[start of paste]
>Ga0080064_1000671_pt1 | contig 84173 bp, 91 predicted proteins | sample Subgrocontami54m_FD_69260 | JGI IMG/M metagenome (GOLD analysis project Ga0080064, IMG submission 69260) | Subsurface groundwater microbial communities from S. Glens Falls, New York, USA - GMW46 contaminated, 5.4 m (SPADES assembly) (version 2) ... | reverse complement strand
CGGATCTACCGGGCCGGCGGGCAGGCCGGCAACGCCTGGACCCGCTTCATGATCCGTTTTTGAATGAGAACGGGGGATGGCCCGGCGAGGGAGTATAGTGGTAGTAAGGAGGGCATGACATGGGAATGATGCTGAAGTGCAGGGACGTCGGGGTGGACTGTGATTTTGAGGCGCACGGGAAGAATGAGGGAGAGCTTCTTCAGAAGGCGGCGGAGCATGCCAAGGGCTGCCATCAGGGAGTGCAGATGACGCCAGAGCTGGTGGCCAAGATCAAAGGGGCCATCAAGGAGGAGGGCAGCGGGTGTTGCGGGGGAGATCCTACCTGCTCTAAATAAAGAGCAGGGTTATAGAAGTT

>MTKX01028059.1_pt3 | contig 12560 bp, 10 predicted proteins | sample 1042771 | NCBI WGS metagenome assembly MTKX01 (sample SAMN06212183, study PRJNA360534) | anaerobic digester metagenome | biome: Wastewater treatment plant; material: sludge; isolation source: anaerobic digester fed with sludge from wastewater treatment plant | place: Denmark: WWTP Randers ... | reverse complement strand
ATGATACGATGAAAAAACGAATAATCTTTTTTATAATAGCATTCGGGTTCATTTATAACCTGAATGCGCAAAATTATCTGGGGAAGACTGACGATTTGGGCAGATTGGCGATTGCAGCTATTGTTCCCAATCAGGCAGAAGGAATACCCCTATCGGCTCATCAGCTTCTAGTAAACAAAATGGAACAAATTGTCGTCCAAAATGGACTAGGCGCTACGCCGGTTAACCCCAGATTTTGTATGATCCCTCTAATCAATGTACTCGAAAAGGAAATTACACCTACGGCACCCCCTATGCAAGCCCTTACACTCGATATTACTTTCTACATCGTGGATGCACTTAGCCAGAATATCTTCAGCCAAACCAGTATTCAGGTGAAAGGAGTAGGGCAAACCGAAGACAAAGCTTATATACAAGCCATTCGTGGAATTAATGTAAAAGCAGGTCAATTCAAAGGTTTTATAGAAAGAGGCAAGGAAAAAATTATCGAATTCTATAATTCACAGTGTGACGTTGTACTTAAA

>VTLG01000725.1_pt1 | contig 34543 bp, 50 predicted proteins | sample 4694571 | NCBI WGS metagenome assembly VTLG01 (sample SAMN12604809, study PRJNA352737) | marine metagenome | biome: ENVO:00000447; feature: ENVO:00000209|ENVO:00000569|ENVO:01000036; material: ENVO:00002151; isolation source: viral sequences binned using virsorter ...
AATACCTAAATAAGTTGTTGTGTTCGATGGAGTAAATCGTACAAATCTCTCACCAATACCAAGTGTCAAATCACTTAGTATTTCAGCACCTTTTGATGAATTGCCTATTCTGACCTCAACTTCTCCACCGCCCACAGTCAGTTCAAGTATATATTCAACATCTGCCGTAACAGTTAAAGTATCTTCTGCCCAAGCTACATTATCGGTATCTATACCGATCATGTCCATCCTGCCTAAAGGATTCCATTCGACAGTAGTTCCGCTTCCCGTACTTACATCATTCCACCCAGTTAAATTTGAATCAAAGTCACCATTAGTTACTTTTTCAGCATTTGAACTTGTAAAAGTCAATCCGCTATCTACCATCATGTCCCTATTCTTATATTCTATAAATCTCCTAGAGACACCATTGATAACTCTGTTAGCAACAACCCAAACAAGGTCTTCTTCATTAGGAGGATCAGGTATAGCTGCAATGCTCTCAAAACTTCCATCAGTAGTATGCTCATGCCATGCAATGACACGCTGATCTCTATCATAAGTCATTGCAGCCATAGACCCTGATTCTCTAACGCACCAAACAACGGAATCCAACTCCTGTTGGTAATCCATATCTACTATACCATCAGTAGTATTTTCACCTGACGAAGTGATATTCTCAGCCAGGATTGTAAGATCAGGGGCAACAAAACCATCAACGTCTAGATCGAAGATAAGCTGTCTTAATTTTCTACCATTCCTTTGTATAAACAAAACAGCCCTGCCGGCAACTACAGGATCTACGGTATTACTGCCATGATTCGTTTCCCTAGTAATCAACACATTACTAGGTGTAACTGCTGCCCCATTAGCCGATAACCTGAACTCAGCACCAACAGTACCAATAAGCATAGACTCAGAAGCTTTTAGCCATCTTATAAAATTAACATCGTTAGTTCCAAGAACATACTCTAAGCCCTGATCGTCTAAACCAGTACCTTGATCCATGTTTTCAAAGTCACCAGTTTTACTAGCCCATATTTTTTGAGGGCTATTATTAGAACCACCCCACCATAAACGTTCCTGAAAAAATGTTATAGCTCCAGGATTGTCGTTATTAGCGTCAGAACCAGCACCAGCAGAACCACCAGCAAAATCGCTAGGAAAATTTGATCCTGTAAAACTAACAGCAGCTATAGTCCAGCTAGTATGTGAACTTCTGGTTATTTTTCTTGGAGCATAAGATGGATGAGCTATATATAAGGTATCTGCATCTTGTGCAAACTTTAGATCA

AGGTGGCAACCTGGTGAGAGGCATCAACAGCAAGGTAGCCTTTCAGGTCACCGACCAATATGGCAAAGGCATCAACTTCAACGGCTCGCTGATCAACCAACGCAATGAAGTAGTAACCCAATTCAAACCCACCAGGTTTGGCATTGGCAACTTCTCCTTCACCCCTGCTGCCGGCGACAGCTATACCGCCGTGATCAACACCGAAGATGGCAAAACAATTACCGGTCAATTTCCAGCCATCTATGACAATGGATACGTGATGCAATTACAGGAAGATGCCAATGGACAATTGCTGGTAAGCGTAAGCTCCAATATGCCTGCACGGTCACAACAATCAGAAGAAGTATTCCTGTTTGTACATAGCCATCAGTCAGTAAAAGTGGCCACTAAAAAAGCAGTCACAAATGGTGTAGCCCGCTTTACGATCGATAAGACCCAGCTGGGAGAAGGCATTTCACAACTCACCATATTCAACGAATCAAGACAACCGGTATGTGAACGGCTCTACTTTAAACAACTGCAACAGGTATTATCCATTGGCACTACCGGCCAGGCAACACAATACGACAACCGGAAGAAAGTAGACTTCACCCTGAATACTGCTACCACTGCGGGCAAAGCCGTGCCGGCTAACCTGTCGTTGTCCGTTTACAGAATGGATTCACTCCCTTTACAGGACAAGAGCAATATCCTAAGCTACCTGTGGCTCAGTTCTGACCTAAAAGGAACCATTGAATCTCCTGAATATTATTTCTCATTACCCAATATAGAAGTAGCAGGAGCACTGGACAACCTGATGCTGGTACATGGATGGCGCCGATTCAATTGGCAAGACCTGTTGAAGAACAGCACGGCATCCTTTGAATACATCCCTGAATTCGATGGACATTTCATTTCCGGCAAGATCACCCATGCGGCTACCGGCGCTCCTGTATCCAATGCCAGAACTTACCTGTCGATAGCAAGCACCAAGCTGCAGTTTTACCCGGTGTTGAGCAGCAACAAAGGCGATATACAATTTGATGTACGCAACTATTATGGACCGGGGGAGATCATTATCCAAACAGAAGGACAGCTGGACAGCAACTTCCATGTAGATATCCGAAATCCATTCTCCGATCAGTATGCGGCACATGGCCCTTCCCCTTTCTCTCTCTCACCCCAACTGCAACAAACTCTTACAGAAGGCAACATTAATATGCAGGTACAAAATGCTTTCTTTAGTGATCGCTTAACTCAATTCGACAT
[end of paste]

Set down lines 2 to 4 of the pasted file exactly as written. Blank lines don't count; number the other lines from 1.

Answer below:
CGGATCTACCGGGCCGGCGGGCAGGCCGGCAACGCCTGGACCCGCTTCATGATCCGTTTTTGAATGAGAACGGGGGATGGCCCGGCGAGGGAGTATAGTGGTAGTAAGGAGGGCATGACATGGGAATGATGCTGAAGTGCAGGGACGTCGGGGTGGACTGTGATTTTGAGGCGCACGGGAAGAATGAGGGAGAGCTTCTTCAGAAGGCGGCGGAGCATGCCAAGGGCTGCCATCAGGGAGTGCAGATGACGCCAGAGCTGGTGGCCAAGATCAAAGGGGCCATCAAGGAGGAGGGCAGCGGGTGTTGCGGGGGAGATCCTACCTGCTCTAAATAAAGAGCAGGGTTATAGAAGTT

>MTKX01028059.1_pt3 | contig 12560 bp, 10 predicted proteins | sample 1042771 | NCBI WGS metagenome assembly MTKX01 (sample SAMN06212183, study PRJNA360534) | anaerobic digester metagenome | biome: Wastewater treatment plant; material: sludge; isolation source: anaerobic digester fed with sludge from wastewater treatment plant | place: Denmark: WWTP Randers ... | reverse complement strand
ATGATACGATGAAAAAACGAATAATCTTTTTTATAATAGCATTCGGGTTCATTTATAACCTGAATGCGCAAAATTATCTGGGGAAGACTGACGATTTGGGCAGATTGGCGATTGCAGCTATTGTTCCCAATCAGGCAGAAGGAATACCCCTATCGGCTCATCAGCTTCTAGTAAACAAAATGGAACAAATTGTCGTCCAAAATGGACTAGGCGCTACGCCGGTTAACCCCAGATTTTGTATGATCCCTCTAATCAATGTACTCGAAAAGGAAATTACACCTACGGCACCCCCTATGCAAGCCCTTACACTCGATATTACTTTCTACATCGTGGATGCACTTAGCCAGAATATCTTCAGCCAAACCAGTATTCAGGTGAAAGGAGTAGGGCAAACCGAAGACAAAGCTTATATACAAGCCATTCGTGGAATTAATGTAAAAGCAGGTCAATTCAAAGGTTTTATAGAAAGAGGCAAGGAAAAAATTATCGAATTCTATAATTCACAGTGTGACGTTGTACTTAAA